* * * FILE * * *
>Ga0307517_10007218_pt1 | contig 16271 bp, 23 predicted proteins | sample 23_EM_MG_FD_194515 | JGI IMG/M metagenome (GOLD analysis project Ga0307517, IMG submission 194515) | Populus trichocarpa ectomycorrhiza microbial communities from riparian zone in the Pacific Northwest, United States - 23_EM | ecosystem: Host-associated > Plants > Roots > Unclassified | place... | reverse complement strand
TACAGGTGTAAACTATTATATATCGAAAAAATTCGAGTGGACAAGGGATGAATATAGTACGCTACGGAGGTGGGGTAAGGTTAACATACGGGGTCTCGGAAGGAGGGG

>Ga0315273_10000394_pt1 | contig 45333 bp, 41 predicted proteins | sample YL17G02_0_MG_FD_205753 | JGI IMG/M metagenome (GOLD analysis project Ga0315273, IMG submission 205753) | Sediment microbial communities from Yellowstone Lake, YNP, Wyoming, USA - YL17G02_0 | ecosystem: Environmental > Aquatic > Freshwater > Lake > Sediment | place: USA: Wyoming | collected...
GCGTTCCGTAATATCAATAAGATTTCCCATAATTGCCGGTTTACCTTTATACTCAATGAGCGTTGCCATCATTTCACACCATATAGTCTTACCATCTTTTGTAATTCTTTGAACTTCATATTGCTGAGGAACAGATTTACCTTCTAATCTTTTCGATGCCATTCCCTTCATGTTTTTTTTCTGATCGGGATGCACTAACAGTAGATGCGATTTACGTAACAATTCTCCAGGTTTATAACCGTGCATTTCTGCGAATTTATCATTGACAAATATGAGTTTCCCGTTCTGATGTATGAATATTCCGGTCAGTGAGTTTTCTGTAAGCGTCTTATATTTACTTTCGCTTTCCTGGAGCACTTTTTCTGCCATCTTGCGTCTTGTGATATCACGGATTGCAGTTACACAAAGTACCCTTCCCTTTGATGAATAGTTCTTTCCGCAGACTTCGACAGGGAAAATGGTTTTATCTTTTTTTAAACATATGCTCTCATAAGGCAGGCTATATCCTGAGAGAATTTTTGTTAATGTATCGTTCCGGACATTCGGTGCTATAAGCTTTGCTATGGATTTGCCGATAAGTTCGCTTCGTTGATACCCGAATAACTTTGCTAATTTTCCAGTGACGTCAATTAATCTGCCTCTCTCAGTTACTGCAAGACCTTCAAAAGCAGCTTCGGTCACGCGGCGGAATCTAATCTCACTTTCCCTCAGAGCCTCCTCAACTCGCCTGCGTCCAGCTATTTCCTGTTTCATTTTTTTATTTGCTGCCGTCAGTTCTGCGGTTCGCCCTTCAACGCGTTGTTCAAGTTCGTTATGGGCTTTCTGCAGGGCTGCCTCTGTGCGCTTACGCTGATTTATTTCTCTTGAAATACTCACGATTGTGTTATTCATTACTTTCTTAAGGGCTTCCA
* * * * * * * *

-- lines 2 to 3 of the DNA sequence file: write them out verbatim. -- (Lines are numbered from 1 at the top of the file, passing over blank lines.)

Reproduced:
TACAGGTGTAAACTATTATATATCGAAAAAATTCGAGTGGACAAGGGATGAATATAGTACGCTACGGAGGTGGGGTAAGGTTAACATACGGGGTCTCGGAAGGAGGGG

>Ga0315273_10000394_pt1 | contig 45333 bp, 41 predicted proteins | sample YL17G02_0_MG_FD_205753 | JGI IMG/M metagenome (GOLD analysis project Ga0315273, IMG submission 205753) | Sediment microbial communities from Yellowstone Lake, YNP, Wyoming, USA - YL17G02_0 | ecosystem: Environmental > Aquatic > Freshwater > Lake > Sediment | place: USA: Wyoming | collected...